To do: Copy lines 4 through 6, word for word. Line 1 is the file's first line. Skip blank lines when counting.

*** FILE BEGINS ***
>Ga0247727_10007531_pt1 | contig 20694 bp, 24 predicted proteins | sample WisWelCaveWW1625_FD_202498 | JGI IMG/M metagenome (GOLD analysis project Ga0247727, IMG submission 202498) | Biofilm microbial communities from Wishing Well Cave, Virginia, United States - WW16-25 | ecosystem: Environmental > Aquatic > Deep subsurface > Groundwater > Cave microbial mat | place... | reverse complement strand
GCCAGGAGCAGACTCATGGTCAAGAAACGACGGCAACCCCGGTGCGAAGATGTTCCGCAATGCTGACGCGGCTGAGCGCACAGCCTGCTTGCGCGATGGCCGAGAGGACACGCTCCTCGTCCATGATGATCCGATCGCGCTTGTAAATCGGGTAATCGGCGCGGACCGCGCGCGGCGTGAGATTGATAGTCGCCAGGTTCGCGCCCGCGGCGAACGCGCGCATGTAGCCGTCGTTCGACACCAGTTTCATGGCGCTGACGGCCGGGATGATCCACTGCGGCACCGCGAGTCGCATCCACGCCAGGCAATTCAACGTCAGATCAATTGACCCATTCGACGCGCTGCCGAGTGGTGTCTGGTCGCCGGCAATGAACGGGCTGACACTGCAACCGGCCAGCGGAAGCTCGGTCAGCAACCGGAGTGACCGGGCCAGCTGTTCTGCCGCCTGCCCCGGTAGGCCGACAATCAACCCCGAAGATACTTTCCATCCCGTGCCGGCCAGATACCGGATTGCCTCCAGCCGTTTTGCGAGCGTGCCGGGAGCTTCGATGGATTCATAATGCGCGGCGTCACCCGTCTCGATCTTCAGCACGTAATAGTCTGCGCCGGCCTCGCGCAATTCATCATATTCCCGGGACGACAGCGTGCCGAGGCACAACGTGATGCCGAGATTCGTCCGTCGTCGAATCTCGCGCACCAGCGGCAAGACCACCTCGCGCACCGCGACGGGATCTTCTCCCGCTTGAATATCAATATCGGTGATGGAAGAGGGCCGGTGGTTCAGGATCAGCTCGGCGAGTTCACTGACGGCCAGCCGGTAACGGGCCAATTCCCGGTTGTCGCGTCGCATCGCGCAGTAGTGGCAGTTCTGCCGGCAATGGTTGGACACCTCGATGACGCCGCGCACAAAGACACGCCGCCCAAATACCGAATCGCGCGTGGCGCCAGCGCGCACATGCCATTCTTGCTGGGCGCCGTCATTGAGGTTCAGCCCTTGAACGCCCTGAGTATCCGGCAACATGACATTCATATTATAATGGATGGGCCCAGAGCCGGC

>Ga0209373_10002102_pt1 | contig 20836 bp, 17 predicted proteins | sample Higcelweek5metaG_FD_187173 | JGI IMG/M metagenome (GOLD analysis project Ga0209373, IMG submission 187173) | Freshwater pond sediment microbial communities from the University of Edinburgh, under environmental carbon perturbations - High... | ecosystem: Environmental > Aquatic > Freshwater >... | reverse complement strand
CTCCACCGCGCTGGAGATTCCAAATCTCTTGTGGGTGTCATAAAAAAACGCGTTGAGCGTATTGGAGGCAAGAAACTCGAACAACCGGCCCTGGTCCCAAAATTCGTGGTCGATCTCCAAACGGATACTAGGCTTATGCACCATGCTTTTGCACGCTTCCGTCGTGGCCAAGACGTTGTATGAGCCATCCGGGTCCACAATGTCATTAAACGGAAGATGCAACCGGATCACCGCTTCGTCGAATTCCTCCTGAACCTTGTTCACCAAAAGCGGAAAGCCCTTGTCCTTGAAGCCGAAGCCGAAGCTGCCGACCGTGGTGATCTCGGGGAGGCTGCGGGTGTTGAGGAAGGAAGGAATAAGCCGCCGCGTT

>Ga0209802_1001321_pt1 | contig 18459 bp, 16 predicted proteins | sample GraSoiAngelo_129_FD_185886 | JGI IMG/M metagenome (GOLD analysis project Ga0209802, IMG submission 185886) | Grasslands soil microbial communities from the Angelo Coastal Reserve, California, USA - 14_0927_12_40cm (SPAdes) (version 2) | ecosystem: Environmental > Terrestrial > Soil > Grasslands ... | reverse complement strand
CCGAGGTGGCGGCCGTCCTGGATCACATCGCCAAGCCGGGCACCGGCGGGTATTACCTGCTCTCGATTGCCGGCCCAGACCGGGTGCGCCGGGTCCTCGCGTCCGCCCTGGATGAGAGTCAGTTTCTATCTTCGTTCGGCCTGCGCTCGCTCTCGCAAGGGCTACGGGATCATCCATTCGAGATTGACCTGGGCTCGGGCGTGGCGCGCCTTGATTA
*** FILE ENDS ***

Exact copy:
CTCCACCGCGCTGGAGATTCCAAATCTCTTGTGGGTGTCATAAAAAAACGCGTTGAGCGTATTGGAGGCAAGAAACTCGAACAACCGGCCCTGGTCCCAAAATTCGTGGTCGATCTCCAAACGGATACTAGGCTTATGCACCATGCTTTTGCACGCTTCCGTCGTGGCCAAGACGTTGTATGAGCCATCCGGGTCCACAATGTCATTAAACGGAAGATGCAACCGGATCACCGCTTCGTCGAATTCCTCCTGAACCTTGTTCACCAAAAGCGGAAAGCCCTTGTCCTTGAAGCCGAAGCCGAAGCTGCCGACCGTGGTGATCTCGGGGAGGCTGCGGGTGTTGAGGAAGGAAGGAATAAGCCGCCGCGTT

>Ga0209802_1001321_pt1 | contig 18459 bp, 16 predicted proteins | sample GraSoiAngelo_129_FD_185886 | JGI IMG/M metagenome (GOLD analysis project Ga0209802, IMG submission 185886) | Grasslands soil microbial communities from the Angelo Coastal Reserve, California, USA - 14_0927_12_40cm (SPAdes) (version 2) | ecosystem: Environmental > Terrestrial > Soil > Grasslands ... | reverse complement strand
CCGAGGTGGCGGCCGTCCTGGATCACATCGCCAAGCCGGGCACCGGCGGGTATTACCTGCTCTCGATTGCCGGCCCAGACCGGGTGCGCCGGGTCCTCGCGTCCGCCCTGGATGAGAGTCAGTTTCTATCTTCGTTCGGCCTGCGCTCGCTCTCGCAAGGGCTACGGGATCATCCATTCGAGATTGACCTGGGCTCGGGCGTGGCGCGCCTTGATTA